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but all within forty years of his time; and who all, in the imperfect remains of their works, either cite the historical Scriptures of the New Testament, or speak of them in terms of profound respect; I single out Victorin, bishop of Pettaw in Germany, merely on account of the remoteness of hissituation from that of Origen and Cyprian, who were Africans ; by which circumstance his testimony, taken in conjunction with theirs, proves that the Scripture histories, and the same histories, were known and received from one side of the Christian world to the other. This bishop * lived about the year 290: and in a commentary upon this text of the Revelations,

66 The first was like a lion, the second was like a calf, the third like a man, and the fourth like a flying eagle,” he makes out that by the four creatures are intended the four Gospels; and, to show the propriety of the symbols, he recites the subject with which each evangelist opens his history. The explication is fanciful, but the testimony positive. He also expressly cites the Acts of the Apostles.

* Lardner, vol. v. p. 214.

XVI. Arnobius and Lactantius *, about the year 300, composed' formal arguments upon the credibility of the Christian religion. As these arguments were addressed to Gentiles, the authors abstain from quoting Christian books by name ; one of them giving this very reason for his reserve; but when they come to state, for the information of their readers, the outlines of Christ's history, it is apparent that they draw their accounts from our Gospels, and from no other sources; for these statements exhibit a summary of almost every thing which is related of Christ's actions and miracles by the four evangelists. Arnobius vindicates without mentioning their names, the credit of these historians; observing, that they were eye-witnesses of the facts which they relate, and that their ignorance of the arts of composition was rather a confirmation of their testimony, than an objection to it. Lactantius also argues in defence of the religion, from the consistency, simplicity, disinterestedness, and sufferings of the Christian historians, meaning by that term our evangelists.

* Lardaer, vol. vii. p. 43, 201.

XVII. We close the series of testimonies with that of Eusebius *, Bishop of Cæsarea, who flourished in the year 315, contempo rary with, or posterior only by fifteen years to, the two authors last cited. This voluminous writer, and most diligent collector of the writings of others, beside a variety of large works, composed a history of the affairs of Christịanity from its origin to his own time. His testimony to the Scriptures is the testimony of a man much conversant in the works of Christian authors, written Fluring the three first centuries of its æra ; and who had read many which are now lost. In a passage of his evangelical der monstration, Eusebius remarks, with great nicety, the delicacy of two of the evangelists, in their manner of noticing any circumstance which regarded themselves, and of Mark, as writing under Peter's direction, in the circumstances which regarded him. The illustration of this remark leads him to bring together long quotations from each of the evangelists; and the whole passage is a proof, that Eusebius, and the Christians of those days, not only read the Gospels, but studied them with attention and exactness. In a passage of his Ecclesiastical History, he treats, in form, and at large, of the occasions of writing the four Gospels, and of the order in which they were writ-ten. The title of the chapter is, “Of the Order of the Gospels ;” and it begins thus : " Let us observe the writings of this apostle John, which are not contradicted by any : and first of all, must be mentioned, as acknowledged by all, the Gospel according to him, well known to all the churches under heaven: and that it has been justly placed by the ancients the fourth in order, and after the other three, may be made evident in this manner.”-Eusebius then proceeds to show that John wrote the last of the four, and that his Gospel was intended to supply the omissions of the others; especially in the part of our Lord's ministry, which took place before the imprisonment of John the Baptist. He observes, “ that the apostles of Christ were not studious of the ornaments of composition, nor indeed forward to write at all, being wholly occupied with their ministry.”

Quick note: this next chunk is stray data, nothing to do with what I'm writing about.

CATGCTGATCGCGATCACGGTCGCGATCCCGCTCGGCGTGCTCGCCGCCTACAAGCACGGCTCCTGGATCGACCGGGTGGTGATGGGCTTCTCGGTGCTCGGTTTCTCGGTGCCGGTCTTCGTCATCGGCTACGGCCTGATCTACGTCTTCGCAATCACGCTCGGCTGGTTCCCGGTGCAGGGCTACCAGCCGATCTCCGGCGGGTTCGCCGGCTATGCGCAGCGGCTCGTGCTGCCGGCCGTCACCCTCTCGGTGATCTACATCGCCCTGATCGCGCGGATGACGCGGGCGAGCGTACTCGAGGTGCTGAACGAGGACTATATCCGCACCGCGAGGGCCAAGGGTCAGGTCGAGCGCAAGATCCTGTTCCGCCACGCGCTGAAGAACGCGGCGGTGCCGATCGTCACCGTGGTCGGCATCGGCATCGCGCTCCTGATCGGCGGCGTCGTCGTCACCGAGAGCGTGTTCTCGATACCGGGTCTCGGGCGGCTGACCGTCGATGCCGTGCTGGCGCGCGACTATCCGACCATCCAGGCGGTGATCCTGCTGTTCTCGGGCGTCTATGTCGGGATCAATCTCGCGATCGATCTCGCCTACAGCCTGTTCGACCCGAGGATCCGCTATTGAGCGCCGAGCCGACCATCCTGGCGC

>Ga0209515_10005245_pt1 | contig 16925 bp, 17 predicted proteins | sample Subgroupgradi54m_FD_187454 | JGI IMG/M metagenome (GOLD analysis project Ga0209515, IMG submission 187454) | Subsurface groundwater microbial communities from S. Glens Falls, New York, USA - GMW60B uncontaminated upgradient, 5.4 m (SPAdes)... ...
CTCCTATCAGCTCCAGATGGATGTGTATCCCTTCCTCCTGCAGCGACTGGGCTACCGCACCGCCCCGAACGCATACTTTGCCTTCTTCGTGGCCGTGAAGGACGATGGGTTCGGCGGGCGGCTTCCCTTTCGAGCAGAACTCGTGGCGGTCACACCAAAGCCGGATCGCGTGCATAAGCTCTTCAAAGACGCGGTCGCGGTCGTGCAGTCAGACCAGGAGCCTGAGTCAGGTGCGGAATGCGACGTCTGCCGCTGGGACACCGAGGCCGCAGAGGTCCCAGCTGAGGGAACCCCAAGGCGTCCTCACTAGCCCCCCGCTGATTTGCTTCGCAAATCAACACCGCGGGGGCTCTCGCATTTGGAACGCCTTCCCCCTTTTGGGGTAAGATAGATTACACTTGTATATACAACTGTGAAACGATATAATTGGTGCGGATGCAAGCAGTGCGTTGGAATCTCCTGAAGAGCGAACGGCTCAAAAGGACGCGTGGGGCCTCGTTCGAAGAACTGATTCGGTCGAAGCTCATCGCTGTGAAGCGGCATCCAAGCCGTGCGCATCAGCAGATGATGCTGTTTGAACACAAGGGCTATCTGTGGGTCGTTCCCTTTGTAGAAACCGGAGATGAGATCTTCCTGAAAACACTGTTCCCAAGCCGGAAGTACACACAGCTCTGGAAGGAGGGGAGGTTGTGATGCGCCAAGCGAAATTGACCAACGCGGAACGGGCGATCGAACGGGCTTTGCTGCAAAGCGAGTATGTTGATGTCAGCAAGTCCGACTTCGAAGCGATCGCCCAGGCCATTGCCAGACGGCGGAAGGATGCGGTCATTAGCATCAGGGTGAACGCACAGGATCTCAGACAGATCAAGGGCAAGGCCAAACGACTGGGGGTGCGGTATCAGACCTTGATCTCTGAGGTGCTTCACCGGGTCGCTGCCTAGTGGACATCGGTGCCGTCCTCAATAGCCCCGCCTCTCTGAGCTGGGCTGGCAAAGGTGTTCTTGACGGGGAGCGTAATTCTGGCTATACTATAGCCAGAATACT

* Lardner, vol. viii. p. 33.

This learned author makes no use at all of Christian writings, forged with the names of Christ's apostles, or their companions.

We close this branch of our evidence here, because, after Eusebius, there is no room for any question upon the subject; the works of Christian writers being as full of texts of Scripture, and of references to Scripture, as the discourses of modern divines. Future testimonies to the books of Scripture could only prove that they never lost their character or’authority.

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